As he scanned the subreddits for data sources, he stumbled upon a public API from NASA that offered the images that Curiosity and other rovers send back to earth. Inspired by his strong interest in space exploration, he instantly connected the dots between Google’s camera-equipped vehicles cataloging the world, and the Mars rovers currently doing the same thing 140 million miles away.
The project, dubbed Mars Street View, took just four days to build. It was created by Will and four other developers as a part of the final project week for Code 401: Advanced Software Development in Python. Project weeks are five-day development sprints where teams build and launch a fully functional MVP and present it to the rest of class.
While Will and his team were able to plan a little of the project leading up to their final sprint, the bulk of the work was completed in those four short days. The MVP was ready to present on graduation day, and then Will, along with classmate and fellow Python developer Munir Ibrahim, spent another week and a half completing a second version to present at the Code Fellows Job Fair.
“Since we were able to learn from our mistakes and plan better, the second iteration of the app is much faster and cleaner than the first version,” he said.
Will wrote all of the back-end code for the project, including writing the script to pull data from NASA, the Django application and database schema, and the RESTful API to serve data to the front-end. While he was able to use his training from the course to address each challenge, his favorite part was brainstorming the relationship between the data (or in this case, photo) requested by the user.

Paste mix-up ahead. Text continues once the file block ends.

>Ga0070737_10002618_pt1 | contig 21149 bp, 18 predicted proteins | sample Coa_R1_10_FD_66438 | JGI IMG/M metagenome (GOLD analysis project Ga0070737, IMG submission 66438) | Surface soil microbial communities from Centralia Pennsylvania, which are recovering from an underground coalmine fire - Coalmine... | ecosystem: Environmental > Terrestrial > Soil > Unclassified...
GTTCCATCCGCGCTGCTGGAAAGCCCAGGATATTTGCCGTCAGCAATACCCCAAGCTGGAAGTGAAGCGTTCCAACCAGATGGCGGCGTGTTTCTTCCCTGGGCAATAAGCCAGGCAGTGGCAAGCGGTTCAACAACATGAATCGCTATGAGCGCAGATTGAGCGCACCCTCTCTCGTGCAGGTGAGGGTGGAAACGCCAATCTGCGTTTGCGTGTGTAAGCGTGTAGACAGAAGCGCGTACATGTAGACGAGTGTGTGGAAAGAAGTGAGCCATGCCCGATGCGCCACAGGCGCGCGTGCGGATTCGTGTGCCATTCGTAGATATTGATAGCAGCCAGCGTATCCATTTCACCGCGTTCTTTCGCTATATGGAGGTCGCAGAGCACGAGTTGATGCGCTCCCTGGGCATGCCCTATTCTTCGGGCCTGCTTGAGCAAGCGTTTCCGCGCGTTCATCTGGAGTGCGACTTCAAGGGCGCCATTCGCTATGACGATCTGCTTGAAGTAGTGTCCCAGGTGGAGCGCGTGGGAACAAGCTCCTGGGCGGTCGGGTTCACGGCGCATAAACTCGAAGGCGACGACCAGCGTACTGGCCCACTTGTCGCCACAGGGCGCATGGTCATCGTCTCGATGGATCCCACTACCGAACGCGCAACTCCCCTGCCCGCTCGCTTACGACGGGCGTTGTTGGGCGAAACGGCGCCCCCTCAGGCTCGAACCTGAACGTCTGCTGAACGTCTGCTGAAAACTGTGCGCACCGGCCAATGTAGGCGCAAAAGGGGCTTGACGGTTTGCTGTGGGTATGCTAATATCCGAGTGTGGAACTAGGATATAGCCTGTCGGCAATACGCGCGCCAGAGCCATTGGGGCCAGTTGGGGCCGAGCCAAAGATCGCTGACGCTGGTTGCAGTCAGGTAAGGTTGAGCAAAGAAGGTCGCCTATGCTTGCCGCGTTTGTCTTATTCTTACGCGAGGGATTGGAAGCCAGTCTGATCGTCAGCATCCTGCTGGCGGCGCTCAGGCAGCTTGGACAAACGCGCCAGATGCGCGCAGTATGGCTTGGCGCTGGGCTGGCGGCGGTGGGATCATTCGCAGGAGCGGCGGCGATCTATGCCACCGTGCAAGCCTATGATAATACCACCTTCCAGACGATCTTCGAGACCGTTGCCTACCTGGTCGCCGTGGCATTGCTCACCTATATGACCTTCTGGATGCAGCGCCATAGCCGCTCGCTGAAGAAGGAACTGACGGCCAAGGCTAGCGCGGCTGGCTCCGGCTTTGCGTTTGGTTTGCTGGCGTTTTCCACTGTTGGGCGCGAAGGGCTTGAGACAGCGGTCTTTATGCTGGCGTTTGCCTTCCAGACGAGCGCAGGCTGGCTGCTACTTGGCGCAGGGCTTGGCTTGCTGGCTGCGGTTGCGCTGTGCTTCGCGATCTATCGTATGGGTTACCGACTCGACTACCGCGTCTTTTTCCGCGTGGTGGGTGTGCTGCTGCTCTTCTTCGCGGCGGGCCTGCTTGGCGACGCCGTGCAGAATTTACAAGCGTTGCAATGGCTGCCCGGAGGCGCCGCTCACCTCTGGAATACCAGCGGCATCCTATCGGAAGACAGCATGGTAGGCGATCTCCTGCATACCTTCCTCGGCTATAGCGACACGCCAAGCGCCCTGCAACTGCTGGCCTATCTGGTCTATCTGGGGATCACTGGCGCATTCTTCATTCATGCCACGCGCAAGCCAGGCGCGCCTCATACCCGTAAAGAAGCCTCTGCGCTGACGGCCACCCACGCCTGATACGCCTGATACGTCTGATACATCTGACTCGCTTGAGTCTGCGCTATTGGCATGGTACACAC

“I most enjoyed thinking of a clever and efficient way to set up relationships in the database so that each photo could be related to the next photo, previous photo and photos from the same sol (one Martian day) but different cameras.”
He cites retaining the consistency and integrity of the photo database as the biggest challenge, as some of the API’s day and camera pairings didn’t have a photo available.
“I just came up with the idea of using a ‘null placeholder’ photo instance, which keeps all of the same relationships,” he said. “It just has an image source pointing to a .jpg saying ‘No photos available’ instead of an actual Mars rover photo.”
As for the future of the app, Will would like to add several new features, like a map of Mars where users can click to see photos of that particular spot. He’d also like to add a link between rovers so users can see what each one is doing on a given day.
Well done, Will and teammates, on your awesome project! If you’d like to talk to Will about opportunities in Python development, get in touch on LinkedIn. Want to see the code that brought this project to life? See the source code for Mars Street View.